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I've already discussed the backstory of the Paleocene-Eocene Thermal Maximum more than once already, so let me shorten this into a list of notes:

  • 56 million years ago
  • 5-9-degree-Celsius rise in temperature in 20-50 millennia
  • A duration of roughly 200 millennia

In an alternate timeline, the only difference in the PETM is that it lasted three to four times longer than in our timeline. It poses so many questions, but because of the SE's "one-at-a-time" policy, this would have to work as a series. The first question concerns a little something called the lysocline. What, exactly, is that? Here is how the Wikipedia article on the PETM described it:

The lysocline marks the depth at which carbonate starts to dissolve (above the lysocline, carbonate is oversaturated): today, this is at about 4 km, comparable to the median depth of the oceans. This depth depends on (among other things) temperature and the amount of CO2 dissolved in the ocean. Adding CO2 initially raises the lysocline, resulting in the dissolution of deep water carbonates. This deep-water acidification can be observed in ocean cores, which show (where bioturbation has not destroyed the signal) an abrupt change from grey carbonate ooze to red clays (followed by a gradual grading back to grey). It is far more pronounced in north Atlantic cores than elsewhere, suggesting that acidification was more concentrated here, related to a greater rise in the level of the lysocline. In parts of the southeast Atlantic, the lysocline rose by 2 km in just a few thousand years.

In that context, would a longer PETM raise the lysocline, and to how much of an extent?

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The lysocline is the depth below which the oceans are undersatured with respect to carbonates (limestone, corals, shells etc.) Below this depth carbonates start to dissolve. The term is closely related to the Carbonate compensation depth or CCD, the depth below which no carbonates remain in the sediments.

As the wikipedia article states, the lysocline (they really mean CCD as that is what remains preserved in the sediment record) initially decreased in depth as the consequence of a large amount of CO2 dissolving in the ocean, accidifying the water. On the long term however the oceans warm, and with increased temperature gas solubility decreases expelling CO2 back into the atmosphere, decreasing ocean acidity.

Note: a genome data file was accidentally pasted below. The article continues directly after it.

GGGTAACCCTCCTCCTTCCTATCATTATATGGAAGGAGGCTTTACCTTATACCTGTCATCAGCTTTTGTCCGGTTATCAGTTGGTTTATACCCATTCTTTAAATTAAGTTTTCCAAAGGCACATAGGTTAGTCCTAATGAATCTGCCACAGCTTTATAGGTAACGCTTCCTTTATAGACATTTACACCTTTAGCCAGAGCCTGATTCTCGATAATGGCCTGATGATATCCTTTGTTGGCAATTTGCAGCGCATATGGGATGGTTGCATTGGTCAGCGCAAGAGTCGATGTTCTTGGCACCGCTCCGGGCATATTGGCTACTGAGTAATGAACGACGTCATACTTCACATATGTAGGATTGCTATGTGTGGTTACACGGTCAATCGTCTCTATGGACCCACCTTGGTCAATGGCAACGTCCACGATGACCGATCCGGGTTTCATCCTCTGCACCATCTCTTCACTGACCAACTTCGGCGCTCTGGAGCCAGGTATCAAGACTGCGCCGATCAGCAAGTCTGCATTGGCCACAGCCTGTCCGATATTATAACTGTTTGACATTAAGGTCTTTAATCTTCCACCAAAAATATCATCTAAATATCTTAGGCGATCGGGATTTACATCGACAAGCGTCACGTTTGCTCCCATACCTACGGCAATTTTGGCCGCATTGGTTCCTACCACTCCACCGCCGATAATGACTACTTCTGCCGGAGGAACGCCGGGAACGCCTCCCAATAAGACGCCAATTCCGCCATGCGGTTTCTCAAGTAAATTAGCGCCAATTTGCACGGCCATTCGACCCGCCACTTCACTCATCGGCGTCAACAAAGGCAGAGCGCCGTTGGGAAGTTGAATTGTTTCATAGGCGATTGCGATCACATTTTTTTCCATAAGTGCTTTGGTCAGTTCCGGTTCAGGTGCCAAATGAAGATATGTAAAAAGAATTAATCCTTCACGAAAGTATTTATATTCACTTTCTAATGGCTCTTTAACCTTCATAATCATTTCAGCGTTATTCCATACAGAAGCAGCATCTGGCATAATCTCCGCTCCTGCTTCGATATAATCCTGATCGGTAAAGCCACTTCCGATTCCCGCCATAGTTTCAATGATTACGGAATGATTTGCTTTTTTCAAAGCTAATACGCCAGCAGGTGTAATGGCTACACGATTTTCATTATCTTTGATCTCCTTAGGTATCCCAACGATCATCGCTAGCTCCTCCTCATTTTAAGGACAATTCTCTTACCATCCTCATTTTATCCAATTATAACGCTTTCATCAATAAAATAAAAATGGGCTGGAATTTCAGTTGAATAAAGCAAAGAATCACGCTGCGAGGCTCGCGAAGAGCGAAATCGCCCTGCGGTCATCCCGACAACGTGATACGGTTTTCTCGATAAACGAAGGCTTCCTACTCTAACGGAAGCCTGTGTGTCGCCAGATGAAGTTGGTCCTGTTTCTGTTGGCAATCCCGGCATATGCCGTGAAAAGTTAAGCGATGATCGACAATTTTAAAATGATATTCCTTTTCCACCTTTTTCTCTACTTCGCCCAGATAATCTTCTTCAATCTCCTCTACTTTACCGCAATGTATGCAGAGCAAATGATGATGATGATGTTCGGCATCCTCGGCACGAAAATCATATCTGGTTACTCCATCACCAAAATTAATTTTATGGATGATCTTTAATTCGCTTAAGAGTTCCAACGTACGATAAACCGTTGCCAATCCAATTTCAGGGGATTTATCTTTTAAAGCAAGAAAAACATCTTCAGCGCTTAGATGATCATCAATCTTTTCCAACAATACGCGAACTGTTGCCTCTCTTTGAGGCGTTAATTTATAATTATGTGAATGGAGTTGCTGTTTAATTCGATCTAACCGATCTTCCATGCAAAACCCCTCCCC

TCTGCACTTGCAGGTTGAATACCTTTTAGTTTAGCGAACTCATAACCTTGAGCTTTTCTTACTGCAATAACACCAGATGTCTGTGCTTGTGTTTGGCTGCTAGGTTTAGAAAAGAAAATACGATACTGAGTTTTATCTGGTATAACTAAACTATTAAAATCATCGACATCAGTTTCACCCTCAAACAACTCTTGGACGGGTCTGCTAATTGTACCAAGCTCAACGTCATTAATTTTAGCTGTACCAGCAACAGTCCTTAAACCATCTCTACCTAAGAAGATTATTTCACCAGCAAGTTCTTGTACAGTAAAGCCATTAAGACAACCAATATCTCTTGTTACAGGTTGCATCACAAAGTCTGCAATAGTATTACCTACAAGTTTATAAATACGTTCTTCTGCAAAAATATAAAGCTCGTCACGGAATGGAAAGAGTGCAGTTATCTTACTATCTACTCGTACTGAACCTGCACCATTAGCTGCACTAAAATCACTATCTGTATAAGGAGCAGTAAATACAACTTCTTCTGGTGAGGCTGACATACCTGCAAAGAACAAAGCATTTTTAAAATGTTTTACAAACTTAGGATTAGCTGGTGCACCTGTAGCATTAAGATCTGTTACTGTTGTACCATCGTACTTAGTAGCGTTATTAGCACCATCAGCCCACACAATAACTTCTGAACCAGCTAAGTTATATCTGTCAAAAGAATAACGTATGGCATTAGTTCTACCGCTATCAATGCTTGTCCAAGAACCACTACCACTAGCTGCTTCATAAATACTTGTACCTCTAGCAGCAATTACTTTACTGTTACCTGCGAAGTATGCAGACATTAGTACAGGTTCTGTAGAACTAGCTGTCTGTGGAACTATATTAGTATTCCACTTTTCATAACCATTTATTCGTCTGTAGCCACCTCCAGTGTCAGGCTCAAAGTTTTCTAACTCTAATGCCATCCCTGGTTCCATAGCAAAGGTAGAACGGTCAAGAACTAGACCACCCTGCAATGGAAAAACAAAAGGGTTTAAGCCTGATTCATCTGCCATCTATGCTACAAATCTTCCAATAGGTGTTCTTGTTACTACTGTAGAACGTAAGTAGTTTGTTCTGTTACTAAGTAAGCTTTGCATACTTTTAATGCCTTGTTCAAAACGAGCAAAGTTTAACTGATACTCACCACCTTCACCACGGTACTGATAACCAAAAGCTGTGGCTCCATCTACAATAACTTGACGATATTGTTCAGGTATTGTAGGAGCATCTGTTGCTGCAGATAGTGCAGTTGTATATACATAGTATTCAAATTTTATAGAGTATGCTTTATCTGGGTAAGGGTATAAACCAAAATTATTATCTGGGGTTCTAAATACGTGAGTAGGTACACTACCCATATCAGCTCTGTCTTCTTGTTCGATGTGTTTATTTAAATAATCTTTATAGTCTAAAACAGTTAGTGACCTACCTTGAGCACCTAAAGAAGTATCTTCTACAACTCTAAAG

In addition higher temperatures, higher atmospheric CO2 concentrations and increased precipiation will all conspire to increased weathering of rocks, which will increase the amount of Calcium-ions transported to the oceans, which will lower the lysocline further.

A warm world without icecaps also implies more shallow warm seas which are ideal for calcifying organisms to deposit more carbonates. Due to a strange quirk of chemistry whereby the alkalinity of ocean water changes when carbonates are precipitated the result is a netto release of CO2 to the atmosphere.

Where the ultimate balance lies is always a big question in climate science. It seems to be the case that the earths climate hops from one stable equilibrium to a very different one once a certain treshhold is reached. There certainly isn't an easy linear correlation between CO2, temperature and carbonate compensation depth.

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  • $\begingroup$ I see nothing suggesting an answer to the question. $\endgroup$ – JohnWDailey Jun 20 '20 at 1:40
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    $\begingroup$ @JohnWDailey The answer is "there isn't a[...] linear correlation" and "the earth's climate hops from one stable equilibrium to a very different one". $\endgroup$ – Logan R. Kearsley Jun 26 '20 at 23:19
  • $\begingroup$ @Tantalus'touch: decreased is correct. Here is a reference: en.wikipedia.org/wiki/Lysocline. The point is that at the bottom of the ocean, conditions are suitable to dissolve carbonates, and when CO2 is added, that zone of dissolution expands (i.e., decreases in depth). $\endgroup$ – Joanna Marietti Jul 2 '20 at 23:15
  • $\begingroup$ @JoannaMarietti Ahh, thanks, got it. $\endgroup$ – Rottweiler on market-day. Jul 2 '20 at 23:55
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No. If the only variable that changes is that the duration (not the temperature, carbon saturation, or anything else) of the PETM increases, that will not affect the depth of the lysocline.

Exactly where the lysocline lies is a complex phenomenon, dependent on multiple interacting variables, and not consistent even from one part of the ocean to the next during the same time frame (such as now). I'm not remotely qualified to try and calculate its depth for a given set of conditions. But I can still answer your question, because wherever that equilibrium lies, it is an equilibrium, and it would already have been reached by the time your PETM-extension occurs. Changes in ocean acidity in response to temperature are a thing we're watching unfold right now on a timescale of decades, so after thousands of decades, things would long since have settled down to whatever is stable under those conditions. Keeping the same conditions around for another 600 thousand years won't change anything.

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